A child with hearing loss may visit the audiologist once every few months, or, for an older child, only for a yearly check up. In contrast, these same children often see their therapists much, much more frequently (an average Auditory Verbal Therapy family receives one hour of therapy each week). How can therapists (and teachers) partner with audiologists to make the child’s audiological information relevant each and every day, not just during periodic audiology appointments? We know hearing is the key to developing spoken language, so how do we make this information understandable and valuable to families each day?
The first question intervention professionals need to ask ourselves is: How many times per session do you refer back to the child’s auditory perceptual abilities?
For example, you could say to families:
She’s missing the /s/, maybe she doesn’t hear it. Let’s look at her aided thresholds.
He’s not getting past tense -ed. Let’s do some auditory discrimination to see if he is hearing it.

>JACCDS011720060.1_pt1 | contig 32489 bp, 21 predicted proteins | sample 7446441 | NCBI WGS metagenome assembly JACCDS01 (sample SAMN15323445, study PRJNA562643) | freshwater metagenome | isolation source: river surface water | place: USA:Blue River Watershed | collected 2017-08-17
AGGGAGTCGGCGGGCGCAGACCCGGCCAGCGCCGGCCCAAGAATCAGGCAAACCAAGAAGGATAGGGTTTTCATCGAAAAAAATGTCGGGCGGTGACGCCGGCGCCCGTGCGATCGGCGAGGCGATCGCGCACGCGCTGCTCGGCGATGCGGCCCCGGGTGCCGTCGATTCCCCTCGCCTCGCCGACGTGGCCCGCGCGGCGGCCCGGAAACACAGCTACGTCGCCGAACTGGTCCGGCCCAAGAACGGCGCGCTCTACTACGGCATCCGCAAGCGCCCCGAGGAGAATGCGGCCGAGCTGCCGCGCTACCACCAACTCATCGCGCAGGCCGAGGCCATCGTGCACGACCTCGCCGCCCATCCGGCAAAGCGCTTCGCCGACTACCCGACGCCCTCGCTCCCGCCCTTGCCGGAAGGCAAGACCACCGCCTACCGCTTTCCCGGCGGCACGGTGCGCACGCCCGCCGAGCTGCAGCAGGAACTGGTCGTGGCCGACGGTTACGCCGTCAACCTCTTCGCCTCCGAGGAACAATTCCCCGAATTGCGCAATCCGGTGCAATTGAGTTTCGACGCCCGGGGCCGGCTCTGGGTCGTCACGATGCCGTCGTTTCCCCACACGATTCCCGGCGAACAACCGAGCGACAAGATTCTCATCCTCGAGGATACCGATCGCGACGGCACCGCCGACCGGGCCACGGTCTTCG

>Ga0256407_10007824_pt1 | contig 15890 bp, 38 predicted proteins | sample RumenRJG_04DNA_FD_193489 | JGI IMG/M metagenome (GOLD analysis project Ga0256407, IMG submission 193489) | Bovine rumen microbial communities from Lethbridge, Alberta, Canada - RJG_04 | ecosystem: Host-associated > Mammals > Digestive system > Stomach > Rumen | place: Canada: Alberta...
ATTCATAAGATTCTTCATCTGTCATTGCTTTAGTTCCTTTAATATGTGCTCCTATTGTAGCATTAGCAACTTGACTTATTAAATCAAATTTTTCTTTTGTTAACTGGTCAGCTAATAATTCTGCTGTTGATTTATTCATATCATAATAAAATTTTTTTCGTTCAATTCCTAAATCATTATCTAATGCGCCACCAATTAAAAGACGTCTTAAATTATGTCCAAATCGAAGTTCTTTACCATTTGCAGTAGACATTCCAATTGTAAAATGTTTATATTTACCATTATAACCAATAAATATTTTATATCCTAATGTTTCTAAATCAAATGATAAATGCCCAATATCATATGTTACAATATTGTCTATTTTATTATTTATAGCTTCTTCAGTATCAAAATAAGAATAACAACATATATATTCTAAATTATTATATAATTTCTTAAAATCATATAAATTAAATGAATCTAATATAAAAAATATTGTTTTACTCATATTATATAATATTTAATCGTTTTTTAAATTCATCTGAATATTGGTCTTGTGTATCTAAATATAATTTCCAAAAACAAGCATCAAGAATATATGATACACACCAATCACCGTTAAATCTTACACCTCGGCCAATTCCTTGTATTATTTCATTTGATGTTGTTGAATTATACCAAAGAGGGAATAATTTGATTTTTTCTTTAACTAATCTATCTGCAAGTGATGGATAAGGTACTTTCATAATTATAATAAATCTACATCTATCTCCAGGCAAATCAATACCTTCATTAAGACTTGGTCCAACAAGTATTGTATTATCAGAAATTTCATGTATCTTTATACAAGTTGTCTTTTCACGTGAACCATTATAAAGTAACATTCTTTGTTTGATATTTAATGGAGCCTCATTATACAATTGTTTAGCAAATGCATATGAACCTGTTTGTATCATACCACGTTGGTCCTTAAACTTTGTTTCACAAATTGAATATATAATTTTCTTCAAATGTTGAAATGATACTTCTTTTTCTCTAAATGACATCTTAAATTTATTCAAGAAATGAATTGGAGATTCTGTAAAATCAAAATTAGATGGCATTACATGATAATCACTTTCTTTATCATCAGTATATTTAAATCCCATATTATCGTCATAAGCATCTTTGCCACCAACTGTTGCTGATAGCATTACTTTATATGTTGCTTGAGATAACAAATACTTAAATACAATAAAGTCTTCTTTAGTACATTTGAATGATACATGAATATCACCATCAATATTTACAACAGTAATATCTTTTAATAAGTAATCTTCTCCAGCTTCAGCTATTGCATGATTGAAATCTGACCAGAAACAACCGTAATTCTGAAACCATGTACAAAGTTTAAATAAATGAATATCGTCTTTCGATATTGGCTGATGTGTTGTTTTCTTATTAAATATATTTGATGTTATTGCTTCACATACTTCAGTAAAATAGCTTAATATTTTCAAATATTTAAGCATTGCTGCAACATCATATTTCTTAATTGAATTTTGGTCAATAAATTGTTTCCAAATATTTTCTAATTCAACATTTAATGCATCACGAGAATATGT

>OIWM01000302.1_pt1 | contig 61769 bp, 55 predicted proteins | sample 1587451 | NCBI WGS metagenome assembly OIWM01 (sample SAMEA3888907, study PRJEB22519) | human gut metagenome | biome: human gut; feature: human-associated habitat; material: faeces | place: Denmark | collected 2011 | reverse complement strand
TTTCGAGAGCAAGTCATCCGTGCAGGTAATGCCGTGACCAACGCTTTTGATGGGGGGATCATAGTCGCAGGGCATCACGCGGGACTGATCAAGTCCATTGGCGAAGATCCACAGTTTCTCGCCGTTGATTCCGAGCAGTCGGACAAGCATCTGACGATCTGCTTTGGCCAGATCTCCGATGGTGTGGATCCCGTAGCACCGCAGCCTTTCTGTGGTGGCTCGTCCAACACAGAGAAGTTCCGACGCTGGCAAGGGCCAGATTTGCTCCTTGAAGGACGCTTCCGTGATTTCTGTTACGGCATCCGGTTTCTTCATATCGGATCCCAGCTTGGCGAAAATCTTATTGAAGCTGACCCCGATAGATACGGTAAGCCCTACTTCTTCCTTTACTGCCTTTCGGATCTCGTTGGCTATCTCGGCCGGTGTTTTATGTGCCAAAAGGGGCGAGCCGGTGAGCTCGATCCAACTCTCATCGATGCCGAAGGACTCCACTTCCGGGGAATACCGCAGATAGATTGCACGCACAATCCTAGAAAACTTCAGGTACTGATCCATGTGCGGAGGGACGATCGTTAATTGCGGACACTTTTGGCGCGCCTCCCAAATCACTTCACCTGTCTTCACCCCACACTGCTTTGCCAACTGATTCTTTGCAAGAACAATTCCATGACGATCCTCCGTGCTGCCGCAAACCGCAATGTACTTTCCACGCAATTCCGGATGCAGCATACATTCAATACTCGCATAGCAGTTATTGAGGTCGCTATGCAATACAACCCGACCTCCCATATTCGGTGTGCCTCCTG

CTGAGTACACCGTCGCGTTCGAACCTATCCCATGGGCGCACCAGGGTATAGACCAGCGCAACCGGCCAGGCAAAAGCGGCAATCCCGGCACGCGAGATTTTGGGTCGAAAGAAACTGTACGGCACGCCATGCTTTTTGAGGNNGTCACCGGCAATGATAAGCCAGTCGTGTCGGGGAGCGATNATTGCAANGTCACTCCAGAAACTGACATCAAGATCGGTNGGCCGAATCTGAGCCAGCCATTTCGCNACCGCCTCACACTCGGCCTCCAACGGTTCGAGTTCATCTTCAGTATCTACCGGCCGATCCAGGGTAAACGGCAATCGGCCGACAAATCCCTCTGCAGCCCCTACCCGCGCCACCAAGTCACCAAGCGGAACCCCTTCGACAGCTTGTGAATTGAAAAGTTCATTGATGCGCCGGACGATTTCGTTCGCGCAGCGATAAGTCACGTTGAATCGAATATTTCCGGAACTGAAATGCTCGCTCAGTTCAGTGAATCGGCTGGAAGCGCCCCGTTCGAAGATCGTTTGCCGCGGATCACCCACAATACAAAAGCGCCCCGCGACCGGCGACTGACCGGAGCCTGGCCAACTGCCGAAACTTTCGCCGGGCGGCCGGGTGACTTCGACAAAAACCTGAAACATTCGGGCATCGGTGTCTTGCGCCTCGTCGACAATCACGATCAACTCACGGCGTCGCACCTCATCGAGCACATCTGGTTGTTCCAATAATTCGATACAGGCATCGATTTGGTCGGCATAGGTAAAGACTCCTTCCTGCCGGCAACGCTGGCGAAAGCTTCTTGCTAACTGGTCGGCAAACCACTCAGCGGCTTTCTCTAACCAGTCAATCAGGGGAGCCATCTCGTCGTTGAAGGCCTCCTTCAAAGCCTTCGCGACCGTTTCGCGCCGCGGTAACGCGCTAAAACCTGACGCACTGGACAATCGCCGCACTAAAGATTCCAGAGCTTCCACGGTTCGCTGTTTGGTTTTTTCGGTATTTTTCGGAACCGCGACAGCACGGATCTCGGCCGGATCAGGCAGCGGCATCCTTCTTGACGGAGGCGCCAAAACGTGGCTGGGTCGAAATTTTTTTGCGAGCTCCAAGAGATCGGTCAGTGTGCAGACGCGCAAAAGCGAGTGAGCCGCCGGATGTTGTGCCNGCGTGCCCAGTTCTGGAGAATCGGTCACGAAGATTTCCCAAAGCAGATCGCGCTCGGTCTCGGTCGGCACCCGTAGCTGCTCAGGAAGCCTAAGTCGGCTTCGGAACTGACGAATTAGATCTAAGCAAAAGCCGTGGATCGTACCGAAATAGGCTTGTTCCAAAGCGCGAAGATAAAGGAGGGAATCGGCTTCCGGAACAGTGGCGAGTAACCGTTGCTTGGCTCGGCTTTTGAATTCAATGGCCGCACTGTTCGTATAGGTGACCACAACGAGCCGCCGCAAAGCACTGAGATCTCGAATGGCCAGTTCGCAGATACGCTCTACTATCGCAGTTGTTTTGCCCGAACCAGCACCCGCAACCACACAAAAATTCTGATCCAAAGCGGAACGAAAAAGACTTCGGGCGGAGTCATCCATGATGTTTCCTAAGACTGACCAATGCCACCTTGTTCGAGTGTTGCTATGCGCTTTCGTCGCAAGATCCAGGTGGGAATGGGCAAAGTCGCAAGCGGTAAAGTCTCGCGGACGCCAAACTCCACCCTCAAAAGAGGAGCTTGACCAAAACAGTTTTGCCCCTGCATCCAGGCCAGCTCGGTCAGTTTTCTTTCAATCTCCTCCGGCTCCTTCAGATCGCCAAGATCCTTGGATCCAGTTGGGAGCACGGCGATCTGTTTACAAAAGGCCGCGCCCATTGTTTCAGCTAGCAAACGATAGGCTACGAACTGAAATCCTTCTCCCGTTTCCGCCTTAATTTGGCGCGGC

She’s having difficulty with th but we know she hears it, so it may just be developmental based on articulation norms for her age.
So how often should we refer back to the audiogram?
My answer: Every. Single. Session.
The audiogram needs to be a real, living document in the minds of everyone on the child’s team (parents and professionals). By helping parents understand how to interpret their child’s audiological testing and how this affects speech and language development, the audiogram starts to “live” every day, instead of just coming to the forefront ever three months or so during formal booth testing.
The more we can refer families back to the audiogram, the stronger the speech-hearing connection becomes in their minds. The more families can understand about how their child’s hearing affects speech and language abilities, the stronger advocates they will be for their child to hear his/her best.